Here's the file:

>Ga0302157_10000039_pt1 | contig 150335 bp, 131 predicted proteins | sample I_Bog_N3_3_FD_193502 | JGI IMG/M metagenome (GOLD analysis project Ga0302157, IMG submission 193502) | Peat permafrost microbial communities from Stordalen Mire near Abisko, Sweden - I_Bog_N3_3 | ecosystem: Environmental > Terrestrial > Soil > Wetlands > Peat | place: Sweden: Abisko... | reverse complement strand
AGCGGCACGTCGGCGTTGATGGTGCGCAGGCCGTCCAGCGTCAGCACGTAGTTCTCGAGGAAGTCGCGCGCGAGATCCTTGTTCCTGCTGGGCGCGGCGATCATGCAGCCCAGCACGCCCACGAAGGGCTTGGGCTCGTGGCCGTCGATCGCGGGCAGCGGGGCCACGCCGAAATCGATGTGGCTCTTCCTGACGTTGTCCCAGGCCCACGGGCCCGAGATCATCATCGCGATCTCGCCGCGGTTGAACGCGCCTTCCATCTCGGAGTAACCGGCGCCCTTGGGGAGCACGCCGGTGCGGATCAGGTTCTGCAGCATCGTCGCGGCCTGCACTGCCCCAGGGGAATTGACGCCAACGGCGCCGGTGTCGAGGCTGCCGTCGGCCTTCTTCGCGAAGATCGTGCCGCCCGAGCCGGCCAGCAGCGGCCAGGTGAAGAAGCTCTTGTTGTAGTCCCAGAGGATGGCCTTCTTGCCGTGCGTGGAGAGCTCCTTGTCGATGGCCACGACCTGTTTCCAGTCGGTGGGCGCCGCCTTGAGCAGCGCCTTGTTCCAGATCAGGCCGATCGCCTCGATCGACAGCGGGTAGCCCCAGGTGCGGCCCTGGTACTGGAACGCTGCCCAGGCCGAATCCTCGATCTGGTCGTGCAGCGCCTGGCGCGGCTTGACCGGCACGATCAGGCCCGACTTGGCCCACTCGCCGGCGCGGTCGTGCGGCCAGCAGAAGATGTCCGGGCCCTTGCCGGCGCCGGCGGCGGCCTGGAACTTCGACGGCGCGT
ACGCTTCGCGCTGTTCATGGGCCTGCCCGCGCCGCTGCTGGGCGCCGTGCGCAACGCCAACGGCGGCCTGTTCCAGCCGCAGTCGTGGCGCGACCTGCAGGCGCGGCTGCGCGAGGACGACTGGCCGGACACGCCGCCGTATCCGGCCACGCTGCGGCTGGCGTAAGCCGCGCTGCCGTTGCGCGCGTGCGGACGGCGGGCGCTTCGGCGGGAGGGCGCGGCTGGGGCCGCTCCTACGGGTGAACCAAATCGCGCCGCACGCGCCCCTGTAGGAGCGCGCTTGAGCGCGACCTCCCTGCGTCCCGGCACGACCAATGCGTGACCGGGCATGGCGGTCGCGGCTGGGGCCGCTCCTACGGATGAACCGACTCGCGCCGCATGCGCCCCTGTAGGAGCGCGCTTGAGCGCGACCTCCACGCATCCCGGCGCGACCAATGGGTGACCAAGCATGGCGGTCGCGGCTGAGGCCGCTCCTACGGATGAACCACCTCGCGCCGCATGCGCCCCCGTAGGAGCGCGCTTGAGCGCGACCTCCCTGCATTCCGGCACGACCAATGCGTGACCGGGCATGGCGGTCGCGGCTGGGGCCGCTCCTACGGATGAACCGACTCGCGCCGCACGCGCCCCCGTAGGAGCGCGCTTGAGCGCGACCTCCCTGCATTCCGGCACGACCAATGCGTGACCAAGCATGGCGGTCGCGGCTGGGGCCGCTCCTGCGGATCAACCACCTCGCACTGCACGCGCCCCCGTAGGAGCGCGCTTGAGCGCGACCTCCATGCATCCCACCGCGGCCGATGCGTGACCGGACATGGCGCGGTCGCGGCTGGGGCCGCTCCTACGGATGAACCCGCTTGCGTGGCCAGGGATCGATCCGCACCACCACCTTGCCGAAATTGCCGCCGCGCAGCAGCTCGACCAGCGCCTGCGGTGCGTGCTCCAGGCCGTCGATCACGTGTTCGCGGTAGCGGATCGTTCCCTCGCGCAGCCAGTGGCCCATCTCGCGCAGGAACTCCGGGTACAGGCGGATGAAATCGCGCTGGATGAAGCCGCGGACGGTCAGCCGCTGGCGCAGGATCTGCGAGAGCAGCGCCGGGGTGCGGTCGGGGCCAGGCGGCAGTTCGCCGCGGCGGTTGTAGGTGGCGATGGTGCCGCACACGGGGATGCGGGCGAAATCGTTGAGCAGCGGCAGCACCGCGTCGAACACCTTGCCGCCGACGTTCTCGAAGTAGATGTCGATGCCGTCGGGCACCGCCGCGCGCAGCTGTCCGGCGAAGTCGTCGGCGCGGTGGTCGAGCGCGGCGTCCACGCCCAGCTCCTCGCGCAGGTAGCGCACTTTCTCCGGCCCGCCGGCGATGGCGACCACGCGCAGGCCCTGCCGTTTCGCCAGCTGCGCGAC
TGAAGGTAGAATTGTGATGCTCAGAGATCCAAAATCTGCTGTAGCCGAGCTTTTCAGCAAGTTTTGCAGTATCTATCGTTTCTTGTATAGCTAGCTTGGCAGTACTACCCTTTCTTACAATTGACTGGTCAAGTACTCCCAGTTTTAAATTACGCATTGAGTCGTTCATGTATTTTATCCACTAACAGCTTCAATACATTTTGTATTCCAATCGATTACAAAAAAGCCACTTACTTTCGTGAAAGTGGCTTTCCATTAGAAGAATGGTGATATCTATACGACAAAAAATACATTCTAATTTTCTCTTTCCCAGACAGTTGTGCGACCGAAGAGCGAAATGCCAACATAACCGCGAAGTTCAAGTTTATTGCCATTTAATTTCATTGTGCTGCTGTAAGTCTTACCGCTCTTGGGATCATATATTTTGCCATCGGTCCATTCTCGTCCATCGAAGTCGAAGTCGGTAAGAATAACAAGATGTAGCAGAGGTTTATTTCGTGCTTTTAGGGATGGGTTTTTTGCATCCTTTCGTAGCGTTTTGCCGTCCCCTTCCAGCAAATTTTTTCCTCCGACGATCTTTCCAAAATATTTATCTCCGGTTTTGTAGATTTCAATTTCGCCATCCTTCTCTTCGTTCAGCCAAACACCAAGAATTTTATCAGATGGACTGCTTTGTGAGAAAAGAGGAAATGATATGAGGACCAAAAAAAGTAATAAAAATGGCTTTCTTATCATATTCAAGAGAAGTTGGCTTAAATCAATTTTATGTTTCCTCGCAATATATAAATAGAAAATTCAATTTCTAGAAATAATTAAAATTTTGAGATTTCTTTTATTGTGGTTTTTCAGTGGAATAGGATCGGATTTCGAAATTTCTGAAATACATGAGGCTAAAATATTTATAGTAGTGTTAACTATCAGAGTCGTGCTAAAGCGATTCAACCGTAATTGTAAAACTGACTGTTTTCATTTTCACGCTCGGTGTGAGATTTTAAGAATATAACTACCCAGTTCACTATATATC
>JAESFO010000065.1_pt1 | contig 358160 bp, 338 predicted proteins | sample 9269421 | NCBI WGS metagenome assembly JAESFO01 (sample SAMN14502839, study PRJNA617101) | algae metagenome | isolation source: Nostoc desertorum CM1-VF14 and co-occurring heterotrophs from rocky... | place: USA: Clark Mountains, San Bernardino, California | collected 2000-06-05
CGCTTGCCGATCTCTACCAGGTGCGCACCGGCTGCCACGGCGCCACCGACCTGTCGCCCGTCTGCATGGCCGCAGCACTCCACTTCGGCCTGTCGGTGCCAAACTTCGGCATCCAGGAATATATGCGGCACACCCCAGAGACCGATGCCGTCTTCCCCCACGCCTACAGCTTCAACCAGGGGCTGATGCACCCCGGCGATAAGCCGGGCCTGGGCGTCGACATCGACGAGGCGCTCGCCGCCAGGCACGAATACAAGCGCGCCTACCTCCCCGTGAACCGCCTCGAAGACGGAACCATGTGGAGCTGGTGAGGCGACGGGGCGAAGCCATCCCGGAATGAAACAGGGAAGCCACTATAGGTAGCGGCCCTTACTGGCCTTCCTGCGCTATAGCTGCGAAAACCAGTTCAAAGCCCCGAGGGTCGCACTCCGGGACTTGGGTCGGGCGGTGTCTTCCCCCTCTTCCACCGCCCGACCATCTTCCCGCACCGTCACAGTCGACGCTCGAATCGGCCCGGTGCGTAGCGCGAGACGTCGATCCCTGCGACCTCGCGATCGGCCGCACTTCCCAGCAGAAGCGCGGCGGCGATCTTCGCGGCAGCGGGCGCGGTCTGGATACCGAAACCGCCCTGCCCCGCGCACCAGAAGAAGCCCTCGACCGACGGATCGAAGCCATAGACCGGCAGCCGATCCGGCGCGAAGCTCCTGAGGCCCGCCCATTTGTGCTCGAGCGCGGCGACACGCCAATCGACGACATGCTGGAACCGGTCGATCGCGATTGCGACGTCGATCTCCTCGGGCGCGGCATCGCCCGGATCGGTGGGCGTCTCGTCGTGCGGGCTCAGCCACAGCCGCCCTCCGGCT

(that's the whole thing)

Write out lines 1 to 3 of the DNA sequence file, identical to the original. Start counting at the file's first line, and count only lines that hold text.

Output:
>Ga0302157_10000039_pt1 | contig 150335 bp, 131 predicted proteins | sample I_Bog_N3_3_FD_193502 | JGI IMG/M metagenome (GOLD analysis project Ga0302157, IMG submission 193502) | Peat permafrost microbial communities from Stordalen Mire near Abisko, Sweden - I_Bog_N3_3 | ecosystem: Environmental > Terrestrial > Soil > Wetlands > Peat | place: Sweden: Abisko... | reverse complement strand
AGCGGCACGTCGGCGTTGATGGTGCGCAGGCCGTCCAGCGTCAGCACGTAGTTCTCGAGGAAGTCGCGCGCGAGATCCTTGTTCCTGCTGGGCGCGGCGATCATGCAGCCCAGCACGCCCACGAAGGGCTTGGGCTCGTGGCCGTCGATCGCGGGCAGCGGGGCCACGCCGAAATCGATGTGGCTCTTCCTGACGTTGTCCCAGGCCCACGGGCCCGAGATCATCATCGCGATCTCGCCGCGGTTGAACGCGCCTTCCATCTCGGAGTAACCGGCGCCCTTGGGGAGCACGCCGGTGCGGATCAGGTTCTGCAGCATCGTCGCGGCCTGCACTGCCCCAGGGGAATTGACGCCAACGGCGCCGGTGTCGAGGCTGCCGTCGGCCTTCTTCGCGAAGATCGTGCCGCCCGAGCCGGCCAGCAGCGGCCAGGTGAAGAAGCTCTTGTTGTAGTCCCAGAGGATGGCCTTCTTGCCGTGCGTGGAGAGCTCCTTGTCGATGGCCACGACCTGTTTCCAGTCGGTGGGCGCCGCCTTGAGCAGCGCCTTGTTCCAGATCAGGCCGATCGCCTCGATCGACAGCGGGTAGCCCCAGGTGCGGCCCTGGTACTGGAACGCTGCCCAGGCCGAATCCTCGATCTGGTCGTGCAGCGCCTGGCGCGGCTTGACCGGCACGATCAGGCCCGACTTGGCCCACTCGCCGGCGCGGTCGTGCGGCCAGCAGAAGATGTCCGGGCCCTTGCCGGCGCCGGCGGCGGCCTGGAACTTCGACGGCGCGT
ACGCTTCGCGCTGTTCATGGGCCTGCCCGCGCCGCTGCTGGGCGCCGTGCGCAACGCCAACGGCGGCCTGTTCCAGCCGCAGTCGTGGCGCGACCTGCAGGCGCGGCTGCGCGAGGACGACTGGCCGGACACGCCGCCGTATCCGGCCACGCTGCGGCTGGCGTAAGCCGCGCTGCCGTTGCGCGCGTGCGGACGGCGGGCGCTTCGGCGGGAGGGCGCGGCTGGGGCCGCTCCTACGGGTGAACCAAATCGCGCCGCACGCGCCCCTGTAGGAGCGCGCTTGAGCGCGACCTCCCTGCGTCCCGGCACGACCAATGCGTGACCGGGCATGGCGGTCGCGGCTGGGGCCGCTCCTACGGATGAACCGACTCGCGCCGCATGCGCCCCTGTAGGAGCGCGCTTGAGCGCGACCTCCACGCATCCCGGCGCGACCAATGGGTGACCAAGCATGGCGGTCGCGGCTGAGGCCGCTCCTACGGATGAACCACCTCGCGCCGCATGCGCCCCCGTAGGAGCGCGCTTGAGCGCGACCTCCCTGCATTCCGGCACGACCAATGCGTGACCGGGCATGGCGGTCGCGGCTGGGGCCGCTCCTACGGATGAACCGACTCGCGCCGCACGCGCCCCCGTAGGAGCGCGCTTGAGCGCGACCTCCCTGCATTCCGGCACGACCAATGCGTGACCAAGCATGGCGGTCGCGGCTGGGGCCGCTCCTGCGGATCAACCACCTCGCACTGCACGCGCCCCCGTAGGAGCGCGCTTGAGCGCGACCTCCATGCATCCCACCGCGGCCGATGCGTGACCGGACATGGCGCGGTCGCGGCTGGGGCCGCTCCTACGGATGAACCCGCTTGCGTGGCCAGGGATCGATCCGCACCACCACCTTGCCGAAATTGCCGCCGCGCAGCAGCTCGACCAGCGCCTGCGGTGCGTGCTCCAGGCCGTCGATCACGTGTTCGCGGTAGCGGATCGTTCCCTCGCGCAGCCAGTGGCCCATCTCGCGCAGGAACTCCGGGTACAGGCGGATGAAATCGCGCTGGATGAAGCCGCGGACGGTCAGCCGCTGGCGCAGGATCTGCGAGAGCAGCGCCGGGGTGCGGTCGGGGCCAGGCGGCAGTTCGCCGCGGCGGTTGTAGGTGGCGATGGTGCCGCACACGGGGATGCGGGCGAAATCGTTGAGCAGCGGCAGCACCGCGTCGAACACCTTGCCGCCGACGTTCTCGAAGTAGATGTCGATGCCGTCGGGCACCGCCGCGCGCAGCTGTCCGGCGAAGTCGTCGGCGCGGTGGTCGAGCGCGGCGTCCACGCCCAGCTCCTCGCGCAGGTAGCGCACTTTCTCCGGCCCGCCGGCGATGGCGACCACGCGCAGGCCCTGCCGTTTCGCCAGCTGCGCGAC